Lumber Liquidators is crashing after CDC says cancer risk is higher than originally reported

Lumber Liquidators and cancer risks according to the CDC

Lumber Liquidators Holdings Inc’s shares are crashing on Monday after the Centers for Disease Control and Prevention (CDC) reported on Feb. 18 that people exposed to some types of the company’s laminate flooring were three times more likely to get cancer than previously estimated.

The CDC estimates that 6-30 cases per 100,000 people, compared with the 2-9 cases it had estimated in a Feb. 10 report, could develop cancer because of the company’s products. The CDC said the revised results were preliminary.

The company’s shares were down more than 17% in pre-market trading.

Pre-market trading Lumber Liquidators

That’s the largest stock drop for the company in six months.

The CDC says it revised its numbers because it used an incorrect value to calculate ceiling height, which meant its estimates of the airborne concentration of cancer-causing formaldehyde were about three times lower than they should have been.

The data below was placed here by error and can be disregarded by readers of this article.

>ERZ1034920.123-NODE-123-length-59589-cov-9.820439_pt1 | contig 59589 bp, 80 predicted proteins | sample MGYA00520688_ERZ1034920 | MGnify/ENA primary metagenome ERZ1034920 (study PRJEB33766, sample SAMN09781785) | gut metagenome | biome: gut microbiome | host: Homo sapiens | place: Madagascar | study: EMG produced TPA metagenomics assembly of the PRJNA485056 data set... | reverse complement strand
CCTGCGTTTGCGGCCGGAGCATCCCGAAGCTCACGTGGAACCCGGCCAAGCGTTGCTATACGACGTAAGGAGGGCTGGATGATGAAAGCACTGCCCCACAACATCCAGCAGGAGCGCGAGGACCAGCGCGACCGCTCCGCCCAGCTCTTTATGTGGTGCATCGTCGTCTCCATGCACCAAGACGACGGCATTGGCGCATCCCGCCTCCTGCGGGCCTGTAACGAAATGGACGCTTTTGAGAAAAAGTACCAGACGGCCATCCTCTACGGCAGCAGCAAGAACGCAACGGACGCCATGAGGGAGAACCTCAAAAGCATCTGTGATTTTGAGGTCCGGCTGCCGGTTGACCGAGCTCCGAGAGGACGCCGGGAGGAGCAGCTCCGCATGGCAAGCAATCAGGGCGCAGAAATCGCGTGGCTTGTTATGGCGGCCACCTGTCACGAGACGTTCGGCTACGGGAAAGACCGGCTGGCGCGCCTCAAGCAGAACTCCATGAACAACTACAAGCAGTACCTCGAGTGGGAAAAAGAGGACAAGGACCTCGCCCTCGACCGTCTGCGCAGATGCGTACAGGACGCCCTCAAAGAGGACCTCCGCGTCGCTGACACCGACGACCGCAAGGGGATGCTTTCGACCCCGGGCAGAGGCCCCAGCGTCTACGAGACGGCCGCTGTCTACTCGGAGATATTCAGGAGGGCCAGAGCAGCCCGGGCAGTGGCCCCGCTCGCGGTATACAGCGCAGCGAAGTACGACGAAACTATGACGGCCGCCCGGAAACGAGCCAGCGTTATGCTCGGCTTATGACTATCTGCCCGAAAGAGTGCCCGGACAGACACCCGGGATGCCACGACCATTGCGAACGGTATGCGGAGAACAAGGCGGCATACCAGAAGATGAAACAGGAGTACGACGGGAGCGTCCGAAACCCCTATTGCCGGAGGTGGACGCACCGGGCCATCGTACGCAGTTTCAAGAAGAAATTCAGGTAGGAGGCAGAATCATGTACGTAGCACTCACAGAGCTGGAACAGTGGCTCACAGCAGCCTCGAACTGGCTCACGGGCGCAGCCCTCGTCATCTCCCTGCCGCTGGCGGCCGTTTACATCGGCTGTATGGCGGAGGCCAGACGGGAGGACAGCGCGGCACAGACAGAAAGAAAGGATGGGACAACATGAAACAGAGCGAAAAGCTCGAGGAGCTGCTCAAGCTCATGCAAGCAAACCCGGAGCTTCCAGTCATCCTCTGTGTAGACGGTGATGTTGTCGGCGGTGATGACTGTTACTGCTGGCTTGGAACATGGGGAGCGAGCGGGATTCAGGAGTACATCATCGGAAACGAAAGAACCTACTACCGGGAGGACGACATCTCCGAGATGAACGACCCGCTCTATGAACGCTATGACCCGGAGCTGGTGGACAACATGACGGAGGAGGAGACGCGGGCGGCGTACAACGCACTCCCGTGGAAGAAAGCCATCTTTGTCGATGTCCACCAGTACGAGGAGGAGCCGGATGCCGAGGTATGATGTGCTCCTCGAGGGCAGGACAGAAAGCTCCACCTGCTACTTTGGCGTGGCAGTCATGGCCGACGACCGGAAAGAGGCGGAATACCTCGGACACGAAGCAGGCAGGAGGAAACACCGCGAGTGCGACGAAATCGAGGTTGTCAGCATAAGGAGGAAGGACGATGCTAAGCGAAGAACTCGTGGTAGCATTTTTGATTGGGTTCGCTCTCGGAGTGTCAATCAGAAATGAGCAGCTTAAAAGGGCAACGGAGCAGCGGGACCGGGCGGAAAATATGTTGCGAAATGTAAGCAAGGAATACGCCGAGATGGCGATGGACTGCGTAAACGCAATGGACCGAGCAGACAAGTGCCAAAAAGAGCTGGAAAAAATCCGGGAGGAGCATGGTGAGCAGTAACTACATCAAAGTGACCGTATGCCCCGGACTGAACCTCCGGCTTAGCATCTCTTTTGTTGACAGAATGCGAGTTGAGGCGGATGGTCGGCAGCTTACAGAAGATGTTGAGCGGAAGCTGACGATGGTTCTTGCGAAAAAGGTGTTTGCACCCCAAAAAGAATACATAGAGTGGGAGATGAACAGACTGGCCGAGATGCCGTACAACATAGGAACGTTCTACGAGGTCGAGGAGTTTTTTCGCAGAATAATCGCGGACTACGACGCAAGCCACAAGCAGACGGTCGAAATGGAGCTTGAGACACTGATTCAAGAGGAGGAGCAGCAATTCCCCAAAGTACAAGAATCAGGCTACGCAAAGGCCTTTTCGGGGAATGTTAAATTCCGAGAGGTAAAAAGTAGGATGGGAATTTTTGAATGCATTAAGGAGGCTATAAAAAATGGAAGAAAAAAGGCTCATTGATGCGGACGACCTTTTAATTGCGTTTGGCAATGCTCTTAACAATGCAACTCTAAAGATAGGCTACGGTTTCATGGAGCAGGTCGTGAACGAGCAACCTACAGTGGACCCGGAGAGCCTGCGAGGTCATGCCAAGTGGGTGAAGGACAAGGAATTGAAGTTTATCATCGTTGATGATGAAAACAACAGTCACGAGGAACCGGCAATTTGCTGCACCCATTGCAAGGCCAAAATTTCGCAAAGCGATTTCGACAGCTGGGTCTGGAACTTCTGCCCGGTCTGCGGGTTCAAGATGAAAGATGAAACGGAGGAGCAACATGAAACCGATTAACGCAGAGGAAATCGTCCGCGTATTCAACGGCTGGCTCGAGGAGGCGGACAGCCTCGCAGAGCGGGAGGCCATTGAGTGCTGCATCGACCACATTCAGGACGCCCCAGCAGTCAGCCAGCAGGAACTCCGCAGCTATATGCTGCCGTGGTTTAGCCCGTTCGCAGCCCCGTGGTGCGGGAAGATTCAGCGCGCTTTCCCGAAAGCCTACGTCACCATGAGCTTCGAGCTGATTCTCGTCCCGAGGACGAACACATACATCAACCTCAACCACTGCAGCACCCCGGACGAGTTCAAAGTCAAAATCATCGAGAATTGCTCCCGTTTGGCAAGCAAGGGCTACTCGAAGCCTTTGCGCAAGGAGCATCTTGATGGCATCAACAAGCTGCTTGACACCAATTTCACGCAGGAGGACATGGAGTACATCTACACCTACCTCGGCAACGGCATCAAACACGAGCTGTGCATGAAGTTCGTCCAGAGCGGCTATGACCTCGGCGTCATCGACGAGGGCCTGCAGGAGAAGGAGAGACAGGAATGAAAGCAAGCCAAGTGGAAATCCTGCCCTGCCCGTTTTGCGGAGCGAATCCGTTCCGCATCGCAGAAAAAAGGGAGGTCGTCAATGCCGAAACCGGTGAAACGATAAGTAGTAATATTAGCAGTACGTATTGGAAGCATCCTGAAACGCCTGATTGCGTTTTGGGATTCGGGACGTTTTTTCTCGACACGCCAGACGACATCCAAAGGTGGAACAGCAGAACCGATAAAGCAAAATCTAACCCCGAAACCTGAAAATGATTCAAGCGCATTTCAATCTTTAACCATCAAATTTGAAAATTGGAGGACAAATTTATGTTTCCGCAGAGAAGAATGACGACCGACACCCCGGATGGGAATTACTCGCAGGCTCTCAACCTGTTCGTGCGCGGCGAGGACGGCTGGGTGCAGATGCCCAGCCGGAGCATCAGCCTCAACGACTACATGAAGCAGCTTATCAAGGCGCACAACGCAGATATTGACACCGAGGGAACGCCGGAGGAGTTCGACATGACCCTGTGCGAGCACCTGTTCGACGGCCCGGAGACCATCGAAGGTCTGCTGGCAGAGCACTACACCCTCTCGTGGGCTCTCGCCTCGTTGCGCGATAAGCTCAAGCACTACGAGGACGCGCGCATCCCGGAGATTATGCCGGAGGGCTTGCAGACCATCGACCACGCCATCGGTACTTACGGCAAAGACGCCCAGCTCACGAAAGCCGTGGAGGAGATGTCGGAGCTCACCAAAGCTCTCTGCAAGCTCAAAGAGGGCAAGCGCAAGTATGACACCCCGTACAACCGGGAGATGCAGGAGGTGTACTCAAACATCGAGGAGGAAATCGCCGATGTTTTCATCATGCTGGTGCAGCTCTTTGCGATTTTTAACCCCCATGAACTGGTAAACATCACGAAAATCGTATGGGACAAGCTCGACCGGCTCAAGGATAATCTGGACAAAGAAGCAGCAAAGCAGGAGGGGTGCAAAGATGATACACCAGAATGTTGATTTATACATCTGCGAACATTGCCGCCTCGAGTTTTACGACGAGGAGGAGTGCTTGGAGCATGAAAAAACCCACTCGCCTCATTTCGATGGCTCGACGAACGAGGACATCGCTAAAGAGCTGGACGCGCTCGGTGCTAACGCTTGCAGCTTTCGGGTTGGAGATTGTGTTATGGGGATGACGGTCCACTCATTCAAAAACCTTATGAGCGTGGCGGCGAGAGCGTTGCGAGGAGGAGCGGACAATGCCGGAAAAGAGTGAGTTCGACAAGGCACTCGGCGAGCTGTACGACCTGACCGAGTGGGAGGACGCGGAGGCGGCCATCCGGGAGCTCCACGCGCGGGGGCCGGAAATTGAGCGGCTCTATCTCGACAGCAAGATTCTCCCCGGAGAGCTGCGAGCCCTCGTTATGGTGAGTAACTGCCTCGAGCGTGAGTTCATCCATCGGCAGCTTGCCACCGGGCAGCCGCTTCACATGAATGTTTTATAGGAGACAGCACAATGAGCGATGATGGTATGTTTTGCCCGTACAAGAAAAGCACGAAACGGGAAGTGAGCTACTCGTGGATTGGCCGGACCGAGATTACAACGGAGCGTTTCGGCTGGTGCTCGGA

CBS “60 Minutes” reported on Sunday it was alerted to the possibility that scientists had not converted feet to meters in some calculations.

Lumber Liquidators had supported the recommendations of the CDC’s previous report on the safety of flooring made in China between 2012 and 2014.

The company’s shares have been in free fall since March when a CBS “60 Minutes” report found that the retailer’s laminates from China contained excessive levels of formaldehyde.

Lumber Liquidators’ shares had risen 17.5% since the CDC’s initial report.

Written by Jeff Springer

Jeff Spring is the Finance & Markets Editor at He's currently spending his days backpacking across Europe. While he may be living outside of the United States, he stays connected to American financial markets and M&A's more than is probably healthy for any single person. His love of a good book and a Bloomberg terminal can't be understated.